This article is a review of Jonathan Snook's book “SMACSS: Scalable and Modular Architecture for CSS” with additional notes based on my experience with the approach. I will go over a brief refresher of its integral talking points and expand on it where I can.


SMACSS is an acronym for Scalable and Modular Architecture for Cascading Style Sheets. It is not a framework, but an approach to authoring style sheets. In it, I found the primary points that define it are: Categorizing CSS Rules, Naming Conventions, and Depth of Applicability. Once you have these three points down, it is relatively smooth sailing.

Goals of Implementation

Before we go any further, let's establish the core goals of SMACSS so we can best evaluate the practice.

Core Goals:

  1. Increase the semantic value of a section of HTML and content
  2. Decrease the expectation of a specific HTML structure

Categorizing CSS Rules

A lot of what SMACSS does is aid in better organization of rules so that the workflow is smoother and the styles are repeated less. It places CSS rules into five main categories:

  1. Base Rules: The default styles.
  2. Layout Rules: Dictate major layout components.
  3. Modules: Dictate minor layout components.
  4. State: Describe the appearance of a module in various states.
  5. Theme: Describe the appearance of a module in various contexts.

Base Rules are where you will put any global element declarations or CSS resets. You may find that as you move along the process of a site build that you are moving repeated styles to the Base Rules. That's good! Doing so will minimize the amount of classes needed in your style sheet. The caveat is to treat those styles gingerly and to avoid using far reaching selectors and overly specific rules (we'll get into that in Depth of Applicability).

Layout Rules divide the page into sections and hold one or more modules together. Wrappers, rows, columns and any grid-based styles can go here. Also major semantic areas as well, such as header, content and footer.

Module Rules make up the smaller, groupable areas of the site. Some examples are callouts, calls-to-action (cta), sidebars, and so on. They should be named in a way that is independent of the page context, making them reusable throughout the site. This is the point of modularity.

State Rules. Declarations for the appearance of a module in its various states. Simply put, these states may change in three ways:

  1. Class name
  2. Pseudo-class
  3. Media query

Theme Rules describe the appearance of modules, i.e., colors, images, etc, by way of visual themes. Not every project has the requirement of themes, but some context examples might be: user-selected skin for an applicaton, client branding for a hosted site, holiday or seasonal themes.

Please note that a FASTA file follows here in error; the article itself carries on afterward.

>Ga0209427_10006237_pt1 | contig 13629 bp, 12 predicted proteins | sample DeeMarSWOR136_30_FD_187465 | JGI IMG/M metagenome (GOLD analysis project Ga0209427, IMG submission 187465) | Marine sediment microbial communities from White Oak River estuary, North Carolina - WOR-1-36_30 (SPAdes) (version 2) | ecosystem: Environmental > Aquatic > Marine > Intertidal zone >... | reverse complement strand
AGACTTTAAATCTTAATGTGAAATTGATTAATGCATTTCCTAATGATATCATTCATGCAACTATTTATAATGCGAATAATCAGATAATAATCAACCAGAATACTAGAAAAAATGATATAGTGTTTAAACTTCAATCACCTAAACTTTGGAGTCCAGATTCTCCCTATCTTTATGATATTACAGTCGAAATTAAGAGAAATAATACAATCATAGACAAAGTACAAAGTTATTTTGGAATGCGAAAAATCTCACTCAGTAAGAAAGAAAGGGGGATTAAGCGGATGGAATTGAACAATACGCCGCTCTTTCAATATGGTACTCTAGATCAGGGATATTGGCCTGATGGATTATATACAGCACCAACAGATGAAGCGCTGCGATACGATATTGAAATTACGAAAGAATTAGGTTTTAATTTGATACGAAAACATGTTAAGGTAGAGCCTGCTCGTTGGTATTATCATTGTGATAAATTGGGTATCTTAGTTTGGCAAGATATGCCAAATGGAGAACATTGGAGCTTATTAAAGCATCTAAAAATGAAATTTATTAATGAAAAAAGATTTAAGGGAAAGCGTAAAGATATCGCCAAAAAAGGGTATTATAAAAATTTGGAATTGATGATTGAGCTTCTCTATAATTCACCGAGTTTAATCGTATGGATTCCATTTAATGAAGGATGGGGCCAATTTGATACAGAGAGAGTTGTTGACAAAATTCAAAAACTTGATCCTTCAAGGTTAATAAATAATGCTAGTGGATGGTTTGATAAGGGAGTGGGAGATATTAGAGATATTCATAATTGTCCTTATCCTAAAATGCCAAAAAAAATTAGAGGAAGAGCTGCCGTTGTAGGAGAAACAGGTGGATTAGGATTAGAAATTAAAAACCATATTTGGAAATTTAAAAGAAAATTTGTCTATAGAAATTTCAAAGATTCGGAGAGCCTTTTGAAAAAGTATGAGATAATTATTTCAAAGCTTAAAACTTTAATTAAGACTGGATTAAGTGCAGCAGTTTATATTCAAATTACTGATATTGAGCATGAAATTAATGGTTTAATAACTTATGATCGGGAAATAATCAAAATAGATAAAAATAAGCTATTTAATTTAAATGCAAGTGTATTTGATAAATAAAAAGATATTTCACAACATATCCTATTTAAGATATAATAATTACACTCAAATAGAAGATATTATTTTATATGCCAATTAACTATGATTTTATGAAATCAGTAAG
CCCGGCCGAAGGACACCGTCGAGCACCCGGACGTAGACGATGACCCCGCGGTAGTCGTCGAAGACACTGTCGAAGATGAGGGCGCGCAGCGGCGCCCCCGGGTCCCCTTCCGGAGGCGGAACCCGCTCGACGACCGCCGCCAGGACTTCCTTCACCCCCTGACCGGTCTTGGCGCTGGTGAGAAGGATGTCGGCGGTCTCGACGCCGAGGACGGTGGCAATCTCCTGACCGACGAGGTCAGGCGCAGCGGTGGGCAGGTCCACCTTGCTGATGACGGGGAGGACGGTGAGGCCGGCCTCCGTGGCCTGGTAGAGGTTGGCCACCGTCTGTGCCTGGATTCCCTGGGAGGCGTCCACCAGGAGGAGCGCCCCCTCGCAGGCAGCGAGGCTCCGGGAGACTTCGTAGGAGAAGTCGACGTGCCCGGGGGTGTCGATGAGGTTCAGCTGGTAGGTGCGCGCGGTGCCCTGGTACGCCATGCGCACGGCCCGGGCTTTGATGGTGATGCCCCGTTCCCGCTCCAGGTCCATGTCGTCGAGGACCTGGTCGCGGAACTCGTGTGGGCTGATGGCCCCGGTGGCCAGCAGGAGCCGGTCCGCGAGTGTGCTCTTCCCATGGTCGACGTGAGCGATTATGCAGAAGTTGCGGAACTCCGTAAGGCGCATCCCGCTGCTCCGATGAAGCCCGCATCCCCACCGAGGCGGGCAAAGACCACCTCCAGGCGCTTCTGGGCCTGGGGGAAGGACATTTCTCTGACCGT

Naming Conventions

In his book, Jonathan Snook covers naming conventions as a section under the Categorizing CSS Rules chapter. I found this to be such an integral part of SMACSS, that I wanted to cover it on it's own. It has much to do with the scalability and modularity of the styles and needs careful consideration. As a rule of thumb, the name should be independent of page context, yet increase the semantic value of the content it addresses (whenever possible).

In the base rules, because we are dealing with element selectors, there are no names to author. The caution, again, is to be mindful of the selectors and the rules associated with them.

Layout rules are prefixed with “l-”, for “layout”, followed by a base name to describe the major components they are styling or sections they are dividing. Class names like .l-header, .l-content, .l-footer are all examples of naming by major section. If you are implementing a grid framework, names like .grid-1 or .col-1 work just fine. So long as their function is easily understood.

In a current build that I am working on, I am using .l-row-(extender), .l-col-(extender), and .l-box-(extender) as helper classes. The (extender) in this case describes the padding value, but in an indirect manner. I stairstep the extenders with -cls (close), -std (standard), -wd (wide), -xtr (extra), and -spr (super). If I were to add on one more, it might be -ult (ultra).